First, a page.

Our new home …

Whistler Woodcraft has moved to Niagara-on-the-Lake!

Our new workshop is located among the orchards and vineyards on Lakeshore Rd 300 metres south of Lake Ontario between the Niagara River and the Welland Canal.

Here is the view from my shop:

The nectarine orchard behind my shop.

My new shop is almost 1,000 square feet with 100 Amps of power and is wired for 110V and 220V for my new, bigger machines.  It also boasts a design studio where I can design, photograph and store my merchandise.

If you are ever in the area, feel free to stop by and say hello.  We are located at 758 L:akeshore Rd., NOTL.

Wally.

 

Did I say Hot? House & Home magazine agrees!

House & Home magazine selected our tap maple charcuterie board for their “2016 Made in Ontario Holiday Gift Ideas” article.  We are proud to see a major magazine recognise our hard work discovering innovative raw materials and creating unique gifts.

Supplies of tap maple are limited, so we expect this item to go fast.  I know supplies are limited because earlier this fall I bought all the tap maple I could find from a major mill.  I’m still looking for more, so drop me an email if you know any maple syrup producers who are cutting down trees.

 

Tap Maple in House and Home magazine

Earlier this year I predicted that these boards would be popular.  The ambrosia streaks caused by drilling the hole to insert the spile (look it up), along with the tap holes themselves, make for a unique and stunning design in the wood.  No two boards are the same. They are a lot of work to build, as the wood is usually damaged and the holes have to be filled, but the results speak for themselves.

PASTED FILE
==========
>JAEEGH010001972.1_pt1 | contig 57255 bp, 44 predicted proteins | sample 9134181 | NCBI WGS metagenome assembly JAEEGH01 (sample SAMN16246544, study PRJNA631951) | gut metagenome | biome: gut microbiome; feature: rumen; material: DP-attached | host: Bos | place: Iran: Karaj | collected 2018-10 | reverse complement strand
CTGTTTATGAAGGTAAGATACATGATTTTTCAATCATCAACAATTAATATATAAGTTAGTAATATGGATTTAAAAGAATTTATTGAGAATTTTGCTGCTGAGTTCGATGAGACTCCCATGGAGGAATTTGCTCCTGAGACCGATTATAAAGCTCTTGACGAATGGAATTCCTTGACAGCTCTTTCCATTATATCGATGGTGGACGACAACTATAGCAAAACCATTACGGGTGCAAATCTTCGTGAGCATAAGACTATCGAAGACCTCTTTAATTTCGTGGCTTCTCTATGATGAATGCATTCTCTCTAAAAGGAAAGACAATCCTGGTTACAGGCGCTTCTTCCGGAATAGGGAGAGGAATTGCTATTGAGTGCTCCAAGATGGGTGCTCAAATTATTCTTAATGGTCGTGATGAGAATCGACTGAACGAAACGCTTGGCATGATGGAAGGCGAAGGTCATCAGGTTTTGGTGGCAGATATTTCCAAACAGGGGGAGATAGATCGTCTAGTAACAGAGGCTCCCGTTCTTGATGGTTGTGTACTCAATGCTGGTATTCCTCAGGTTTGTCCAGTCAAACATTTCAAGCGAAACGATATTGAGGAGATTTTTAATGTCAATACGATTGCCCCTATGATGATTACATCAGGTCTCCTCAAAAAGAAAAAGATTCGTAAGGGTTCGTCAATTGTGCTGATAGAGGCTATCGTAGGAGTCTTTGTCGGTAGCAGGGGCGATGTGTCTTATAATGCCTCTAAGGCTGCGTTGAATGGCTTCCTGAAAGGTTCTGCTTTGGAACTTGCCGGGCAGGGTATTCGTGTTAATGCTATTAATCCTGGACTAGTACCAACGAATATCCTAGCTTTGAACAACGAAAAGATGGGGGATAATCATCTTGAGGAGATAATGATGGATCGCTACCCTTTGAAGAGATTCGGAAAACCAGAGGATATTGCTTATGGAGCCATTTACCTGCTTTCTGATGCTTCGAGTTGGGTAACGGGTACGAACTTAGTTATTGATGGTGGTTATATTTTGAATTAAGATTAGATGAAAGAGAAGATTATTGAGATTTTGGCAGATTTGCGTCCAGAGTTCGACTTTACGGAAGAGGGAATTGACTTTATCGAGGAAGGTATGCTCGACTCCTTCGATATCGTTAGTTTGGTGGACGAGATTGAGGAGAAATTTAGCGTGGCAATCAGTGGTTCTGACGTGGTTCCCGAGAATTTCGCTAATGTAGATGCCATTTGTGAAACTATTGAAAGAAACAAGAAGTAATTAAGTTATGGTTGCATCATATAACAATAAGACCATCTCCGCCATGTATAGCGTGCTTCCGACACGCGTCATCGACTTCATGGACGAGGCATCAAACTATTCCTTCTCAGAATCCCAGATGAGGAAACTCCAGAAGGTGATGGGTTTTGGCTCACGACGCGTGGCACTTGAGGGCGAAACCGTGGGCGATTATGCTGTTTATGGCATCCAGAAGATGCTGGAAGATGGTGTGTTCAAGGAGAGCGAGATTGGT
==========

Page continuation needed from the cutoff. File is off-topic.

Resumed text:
The serving bowls in the picture are from Tammy Heyman of Ladybird Ceramics.  I liked Tammy’s work so much I sell her products alongside my own so you can have a complete gift set ready to go at your next party.

Use our tap maple charcuterie board to serve fresh Ontario cheese with locally-made jellies and be as Canadian as you can be!

Wally.

52 Candles Project

Nothing motivates you like telling the world that you are going to do something.

I have started a new Instagram project called @52candlesproject where I plan on creating and publishing a new candle every week in 2016.

The original idea came from Matt Cator who created his @52tables Instagram account as a personal challenge.  Matt was interviewed on CBC Radio and The Windsor Star.

I have a few candles already underway, and I may have to pad the project with a few that have already been completed, but I hope to make it through 2016 with 52 new candles.

Wish me luck.

Wally.

It’s SHOWTIME!

Christmas is coming up quickly and we’re starting to get busy with weekend shows.

A lot of our products are unique and you really have to see and touch them to decide which one you want, and a show is the best time to do that.

We are going to be at the Craftadian Fall Show this weekend at the International Centre, 6900 Airport Road, Mississauga. The show runs Saturday, October 17 and Sunday, October 18 from 11:00 am to 5:00 pm both days.

Admission is $7 and parking is free.

Come see us at booth #10 just to the left as you enter.

More info at www.craftadian.com.

This is a great opportunity to start your holiday shopping early.

Come see us at our next show August 14th in Toronto

We’re looking forward to our next show at the Toronto Art Crawl in David Pecaut Square on Friday, August 14th. If you’re in downtown Toronto that day, drop by our booth and visit the 60 other artisans at the show as well.

We had a great time at the Toronto Art Crawl Entertainment District show in June, where we got to test out our new tent and display racks. Our clearest lesson that month was not to bring so @?!$?%! much stuff. It can be a long walk from the car to the tent, and doing it six times in the morning and then again at night can be very wearying.

The Toronto Art Crawl show in David Pecaut Square on July 10th was another fun day. We had no idea what to expect, especially when we realized that day was the opening ceremonies for the Pan Am games two blocks away. The media had disturbing stories about traffic jams and crowds, so we got there early and hoped for the best.

It turns out the doomsayers were wrong; highway traffic was lighter than normal and the great weather brought out lots of people. We even got to see the Pan Am flame run by on King street.